If you're interested in the 30th Anniversary Limited Edition of the Fairlight CMI, you may want to start saving now.
In a post to the Fairlight Yahoo Group, Fairlight's Peter Vogel reveals more details about the capabilities and pricing of the new Fairlight:
We’re hoping to have some more detailed specs this week, however I can answer a few questions in general terms.
The CC-1 can perform very complex algorithms and lots of them, with almost no latency. So yes, we are modelling the quirky hardware of the CMI. The sound of each CMI was subtly different, due to their analogue bits, so it won’t sound exactly like any one CMI, but lined up with a few CMIs you won’t be able to tell the difference.
The sound will be user selectable, to be like a series I,II,IIX, III etc. Or you can dig deeper and make it sound like nothing else.
One of the many nice things about the CC-1 is that it has no inherent bit width. “Normal” processors generally offer say 32 or 64 bit operations, where as the CC-1 can be configured to any number of bits. So if something works most effectively as 33 bits, so be it. And the bit widths can be mixed within the one signal path.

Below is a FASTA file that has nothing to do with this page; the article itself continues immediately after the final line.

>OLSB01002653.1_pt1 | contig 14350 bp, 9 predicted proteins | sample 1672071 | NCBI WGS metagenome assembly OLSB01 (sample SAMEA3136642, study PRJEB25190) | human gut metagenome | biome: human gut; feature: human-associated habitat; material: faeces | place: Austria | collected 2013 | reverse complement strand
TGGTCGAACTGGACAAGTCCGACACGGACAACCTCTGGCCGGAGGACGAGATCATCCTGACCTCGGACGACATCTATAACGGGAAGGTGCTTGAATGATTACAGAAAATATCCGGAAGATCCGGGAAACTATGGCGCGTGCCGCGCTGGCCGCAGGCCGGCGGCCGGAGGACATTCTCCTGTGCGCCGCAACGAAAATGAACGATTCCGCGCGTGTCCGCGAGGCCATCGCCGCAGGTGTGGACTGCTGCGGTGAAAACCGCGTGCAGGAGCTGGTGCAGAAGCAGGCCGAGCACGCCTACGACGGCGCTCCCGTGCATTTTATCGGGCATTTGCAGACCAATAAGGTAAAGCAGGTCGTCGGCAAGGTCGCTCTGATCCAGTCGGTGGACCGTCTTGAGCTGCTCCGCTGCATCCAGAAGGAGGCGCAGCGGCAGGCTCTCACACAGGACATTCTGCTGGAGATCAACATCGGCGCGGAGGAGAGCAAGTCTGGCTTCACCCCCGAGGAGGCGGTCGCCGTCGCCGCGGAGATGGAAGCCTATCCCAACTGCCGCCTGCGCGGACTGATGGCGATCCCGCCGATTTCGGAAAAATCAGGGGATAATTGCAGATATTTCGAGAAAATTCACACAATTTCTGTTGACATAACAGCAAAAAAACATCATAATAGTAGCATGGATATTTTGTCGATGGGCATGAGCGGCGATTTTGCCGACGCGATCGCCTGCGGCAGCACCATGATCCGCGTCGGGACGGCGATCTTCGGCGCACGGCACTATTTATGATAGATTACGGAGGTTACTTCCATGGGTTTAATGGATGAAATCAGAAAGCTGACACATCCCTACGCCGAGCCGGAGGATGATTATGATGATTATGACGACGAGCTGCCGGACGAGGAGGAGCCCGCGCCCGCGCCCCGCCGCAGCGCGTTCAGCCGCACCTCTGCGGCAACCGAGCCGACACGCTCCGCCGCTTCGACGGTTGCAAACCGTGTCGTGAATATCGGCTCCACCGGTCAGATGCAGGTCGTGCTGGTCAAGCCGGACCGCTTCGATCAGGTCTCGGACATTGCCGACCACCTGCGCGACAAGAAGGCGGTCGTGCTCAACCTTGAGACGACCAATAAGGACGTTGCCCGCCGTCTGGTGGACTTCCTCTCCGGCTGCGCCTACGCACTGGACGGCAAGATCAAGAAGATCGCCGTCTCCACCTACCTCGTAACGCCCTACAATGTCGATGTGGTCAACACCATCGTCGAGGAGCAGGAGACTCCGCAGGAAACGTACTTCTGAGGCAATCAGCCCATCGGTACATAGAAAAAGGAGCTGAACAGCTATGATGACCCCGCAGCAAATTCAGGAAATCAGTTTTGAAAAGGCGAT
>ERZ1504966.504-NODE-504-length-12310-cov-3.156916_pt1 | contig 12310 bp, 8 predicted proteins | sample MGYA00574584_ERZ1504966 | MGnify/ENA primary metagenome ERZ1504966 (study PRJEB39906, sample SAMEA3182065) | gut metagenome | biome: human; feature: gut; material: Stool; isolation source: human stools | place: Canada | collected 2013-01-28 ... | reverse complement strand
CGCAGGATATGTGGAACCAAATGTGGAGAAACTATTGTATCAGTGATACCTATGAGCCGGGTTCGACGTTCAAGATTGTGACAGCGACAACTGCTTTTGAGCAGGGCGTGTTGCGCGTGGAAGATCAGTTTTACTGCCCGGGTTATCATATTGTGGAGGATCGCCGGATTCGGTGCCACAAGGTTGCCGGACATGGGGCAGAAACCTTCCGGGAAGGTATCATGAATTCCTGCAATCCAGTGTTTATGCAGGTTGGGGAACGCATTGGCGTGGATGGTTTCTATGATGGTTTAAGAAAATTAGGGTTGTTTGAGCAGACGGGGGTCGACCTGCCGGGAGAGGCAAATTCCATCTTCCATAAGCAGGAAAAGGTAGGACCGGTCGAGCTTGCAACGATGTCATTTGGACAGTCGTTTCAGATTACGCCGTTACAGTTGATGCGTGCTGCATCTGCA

The “n” polyphony is achieved by “n” individual circuits set up in the FPGA working in parallel, as opposed to the software emulation model which is necessarily sequential. The channels can have different configurations is required; in any case there will be subtle coefficient differences between channels to reproduce the individuality of outputs that has often been cited.
How much polyphony? All we know at this time are the extremes – it will certainly be at least 16 like the original Series III but given that the Crystal Core when used in a DAW delivers up to 230 channels of mixing ALL of which have full processing (8 bands EQ, 3 stages Dynamics), you can safely assume a lot more than 16 will be possible.
Re pricing: yet to be finalised, but the choice to go with the CC-1 does come at a price. Although the CC-1 is not sold currently as a separate card (it would be no use without the software etc that goes with it), the retail price would be around the $5,000 mark. So you can do the sums, the CMI 30-A is not going to be price competitive with the mass-market synths which abound.
Based on this, it sounds like the new keyboard will have to be well over $5,000 US, not "price competitive with the mass-market synths", but not out of the range of other high-end synths.
What do you think? Is there a market for a high-end, revamped Fairlight?
Martha shows us round the Synthesizer.de booth